The only rating currently offering quantifiable and comparable insight for a homeowner/buyer regarding monthly utility costs is the Home Energy Rating System, most often referred to as the HERS Index. A HERS Rating number is like a MPG rating on your car, except a lower score is better. Although we understand that the way we drive our cars might affect the gas mileage, the MPG sets a standard of the performance we can expect from the vehicle. The standards for MPG tests are the same for every make and model of car made and although they are performed by the manufacturer, all test results are sent to the EPA which reviews the results and confirms about 10%–15% of them through their own tests at the National Vehicles and Fuel Emissions Laboratory.  We, as a nation, have come to trust in the MPG number to help us make more informed choices before buying a vehicle. That number does not tell us what to anticipate for maintenance costs, how well the car is built or how many miles a particular vehicle will last, but when we buy a car, we look to that MPG number to help us understand what our operating costs will be relative to other choices. We’ve come to rely so heavily on that number, that when news broke recently that Volkswagon cheated on the tests, the company reported the first quarterly loss in over 15 years.

So isn’t it just natural that we would want a similar rating to know just how well we can expect our homes to perform compared to other homes we might be looking to purchase?

The Energy Code used here in Northern Nevada is the  International Energy Conservation Code (IECC). Within the 2015 IECC, the HERS rating was offered as an option for builders to prove that their new homes meet certain efficiency criteria and consumers can easily compare the numbers, just as we do with MPG numbers. Currently, the City of Reno, the City of Sparks, and Washoe County, where we live and have been building custom homes for over 20 years,  has been using the 2012 IECC for general building standards,  but gave builders a temporary pass on the more stringent 2012 Energy Code by allowing them to continue following  2009 IECC Energy Code standards.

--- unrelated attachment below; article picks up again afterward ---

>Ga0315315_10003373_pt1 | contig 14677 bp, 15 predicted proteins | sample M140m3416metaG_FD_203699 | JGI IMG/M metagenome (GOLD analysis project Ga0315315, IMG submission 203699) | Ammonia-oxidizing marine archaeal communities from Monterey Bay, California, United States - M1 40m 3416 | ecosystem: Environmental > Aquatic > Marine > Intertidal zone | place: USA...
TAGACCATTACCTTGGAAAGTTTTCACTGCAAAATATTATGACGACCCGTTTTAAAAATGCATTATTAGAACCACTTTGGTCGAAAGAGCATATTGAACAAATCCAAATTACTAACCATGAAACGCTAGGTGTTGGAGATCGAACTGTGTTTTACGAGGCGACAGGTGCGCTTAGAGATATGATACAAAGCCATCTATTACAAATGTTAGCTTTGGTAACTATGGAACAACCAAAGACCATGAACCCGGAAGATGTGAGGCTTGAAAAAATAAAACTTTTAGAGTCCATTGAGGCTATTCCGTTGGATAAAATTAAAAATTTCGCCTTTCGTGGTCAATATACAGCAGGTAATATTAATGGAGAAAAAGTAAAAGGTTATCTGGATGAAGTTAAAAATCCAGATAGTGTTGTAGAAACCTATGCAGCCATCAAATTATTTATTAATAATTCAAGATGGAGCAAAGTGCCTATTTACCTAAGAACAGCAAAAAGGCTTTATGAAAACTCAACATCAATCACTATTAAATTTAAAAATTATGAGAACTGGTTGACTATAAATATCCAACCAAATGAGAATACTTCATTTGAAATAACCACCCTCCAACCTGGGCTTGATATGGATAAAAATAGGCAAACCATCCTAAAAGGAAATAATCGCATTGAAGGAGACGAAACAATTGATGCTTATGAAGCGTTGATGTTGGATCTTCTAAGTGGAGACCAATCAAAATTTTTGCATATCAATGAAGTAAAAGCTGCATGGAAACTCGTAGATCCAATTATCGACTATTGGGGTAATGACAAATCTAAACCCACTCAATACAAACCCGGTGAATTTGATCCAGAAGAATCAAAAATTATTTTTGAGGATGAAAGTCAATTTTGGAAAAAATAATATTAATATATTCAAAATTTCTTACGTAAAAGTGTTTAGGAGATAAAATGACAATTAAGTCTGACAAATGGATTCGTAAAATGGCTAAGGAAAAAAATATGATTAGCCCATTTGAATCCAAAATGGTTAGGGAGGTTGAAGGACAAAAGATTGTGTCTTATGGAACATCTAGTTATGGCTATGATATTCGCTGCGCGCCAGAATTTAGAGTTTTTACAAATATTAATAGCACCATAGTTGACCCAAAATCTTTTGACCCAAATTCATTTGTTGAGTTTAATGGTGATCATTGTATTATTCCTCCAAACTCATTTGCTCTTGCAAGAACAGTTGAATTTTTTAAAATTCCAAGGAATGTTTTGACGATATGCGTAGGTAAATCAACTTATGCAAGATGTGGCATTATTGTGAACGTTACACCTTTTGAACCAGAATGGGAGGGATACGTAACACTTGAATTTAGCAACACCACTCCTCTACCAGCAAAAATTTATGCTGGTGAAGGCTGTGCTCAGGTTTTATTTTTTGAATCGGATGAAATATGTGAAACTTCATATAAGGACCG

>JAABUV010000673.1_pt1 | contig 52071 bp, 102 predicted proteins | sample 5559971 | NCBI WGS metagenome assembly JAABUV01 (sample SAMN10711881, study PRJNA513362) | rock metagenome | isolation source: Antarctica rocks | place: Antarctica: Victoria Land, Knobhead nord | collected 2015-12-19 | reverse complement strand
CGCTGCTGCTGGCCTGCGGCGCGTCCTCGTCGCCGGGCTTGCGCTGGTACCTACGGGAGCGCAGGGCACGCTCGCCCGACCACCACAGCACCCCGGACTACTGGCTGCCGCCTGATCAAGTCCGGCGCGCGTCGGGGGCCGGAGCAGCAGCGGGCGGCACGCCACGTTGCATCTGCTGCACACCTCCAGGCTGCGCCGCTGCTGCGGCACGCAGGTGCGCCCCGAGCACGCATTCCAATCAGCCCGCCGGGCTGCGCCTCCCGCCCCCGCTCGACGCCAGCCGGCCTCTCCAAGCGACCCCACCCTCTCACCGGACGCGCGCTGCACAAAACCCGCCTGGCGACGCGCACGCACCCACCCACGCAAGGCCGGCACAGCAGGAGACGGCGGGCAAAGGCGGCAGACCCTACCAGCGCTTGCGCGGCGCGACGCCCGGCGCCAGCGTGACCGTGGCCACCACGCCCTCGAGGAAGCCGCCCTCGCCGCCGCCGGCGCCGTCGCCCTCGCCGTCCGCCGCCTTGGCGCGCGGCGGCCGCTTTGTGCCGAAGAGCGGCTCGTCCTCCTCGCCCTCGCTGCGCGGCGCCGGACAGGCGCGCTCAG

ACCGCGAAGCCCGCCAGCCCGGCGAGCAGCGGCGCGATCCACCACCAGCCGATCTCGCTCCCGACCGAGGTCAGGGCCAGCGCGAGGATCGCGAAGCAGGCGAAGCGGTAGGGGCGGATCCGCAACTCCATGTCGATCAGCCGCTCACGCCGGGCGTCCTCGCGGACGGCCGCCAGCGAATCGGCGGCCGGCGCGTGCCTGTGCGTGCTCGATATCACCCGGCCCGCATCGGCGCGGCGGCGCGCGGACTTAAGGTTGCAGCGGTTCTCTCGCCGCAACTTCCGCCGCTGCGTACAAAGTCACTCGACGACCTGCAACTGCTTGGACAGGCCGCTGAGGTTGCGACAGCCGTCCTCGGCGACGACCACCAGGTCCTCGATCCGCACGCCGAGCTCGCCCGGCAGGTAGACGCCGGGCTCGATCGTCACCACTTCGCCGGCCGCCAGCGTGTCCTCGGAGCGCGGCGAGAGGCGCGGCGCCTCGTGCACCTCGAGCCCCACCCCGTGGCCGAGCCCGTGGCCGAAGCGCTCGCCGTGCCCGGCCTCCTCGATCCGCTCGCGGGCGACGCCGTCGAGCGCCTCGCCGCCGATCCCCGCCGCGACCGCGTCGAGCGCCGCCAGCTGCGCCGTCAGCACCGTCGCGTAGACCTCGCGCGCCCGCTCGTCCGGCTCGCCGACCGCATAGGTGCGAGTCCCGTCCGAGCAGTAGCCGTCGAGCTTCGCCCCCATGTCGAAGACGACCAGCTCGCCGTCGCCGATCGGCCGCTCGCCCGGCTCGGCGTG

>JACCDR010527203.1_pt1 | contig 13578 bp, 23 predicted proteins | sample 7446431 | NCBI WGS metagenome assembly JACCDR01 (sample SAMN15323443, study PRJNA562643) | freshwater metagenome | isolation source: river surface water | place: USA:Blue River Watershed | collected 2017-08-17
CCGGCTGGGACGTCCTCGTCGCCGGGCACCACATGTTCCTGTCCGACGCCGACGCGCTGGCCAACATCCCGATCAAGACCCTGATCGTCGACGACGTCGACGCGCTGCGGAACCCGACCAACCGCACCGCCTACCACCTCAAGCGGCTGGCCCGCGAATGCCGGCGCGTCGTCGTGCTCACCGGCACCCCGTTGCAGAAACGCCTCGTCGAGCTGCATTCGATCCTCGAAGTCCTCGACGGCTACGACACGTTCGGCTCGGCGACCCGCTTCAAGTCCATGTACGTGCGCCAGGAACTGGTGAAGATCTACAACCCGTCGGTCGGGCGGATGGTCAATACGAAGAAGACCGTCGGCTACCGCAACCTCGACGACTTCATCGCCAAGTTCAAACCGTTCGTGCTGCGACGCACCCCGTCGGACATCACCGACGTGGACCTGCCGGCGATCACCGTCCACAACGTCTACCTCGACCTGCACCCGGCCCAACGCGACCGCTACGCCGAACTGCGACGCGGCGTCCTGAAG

On May 10th, the Washoe County Commission approved the 2012 IECC with the HERS option from the 2015 IECC. This new standard will go into effect for all homes that receive a building permit after July 1, 2016. Almost all other building departments in Northern Nevada will be instituting the new code criteria this summer.

The energy report builders currently use to meet code requirements is “pass” or “fail”. The home buyer or owner only knows that a home meets the current code, but it does not provide a way to compare homes for potential energy expenses. The current syGreen Home Toolsstem does not help the appraiser to assign value to homes that show an above average ability to minimize the use of non-renewable fuel sources or those that maximize the value of renewable fuel sources such as solar, wind, or geothermal. That pass/fail criteria will continue be an option for the foreseeable future. Hopefully,  production builders such as Lennar, Tanamera, Centex  and Toll Brothers will exercise their ability to use the new HERS option and give consumers quantifiable information regarding the energy efficiency of each individual home.

The HERS index national average is 63. The inter-agency code review committee set that national average as the new standard for homes in Northern Nevada as a criterion to meet the new code requirements. This is a baby step that has potential to become big resource for consumers who what to know more about how their “biggest purchase of a lifetime” stacks up against other homes in their area.

In areas where the HERS Rating is common practice, consumers can refer to Zillow and/or the Multiple Listing Service (MLS) to compare homes by the numbers!

By living in our hyper-efficient Haven home by Envirohaven®, we not only find that we have more disposable income, we also find that we have increased our level of comfort during seasonably warm and cold months. Efficiency translates to a high level of intrinsic value as well as cash savings.

Now that we have the tool in place to “grade” our homes on energy efficiency, it’s time for lenders to use this number as a part of their value assessment. If you agree, help change the current system by telling your realtors, mortgage brokers, friends and family that this issue is important to you by sharing this post.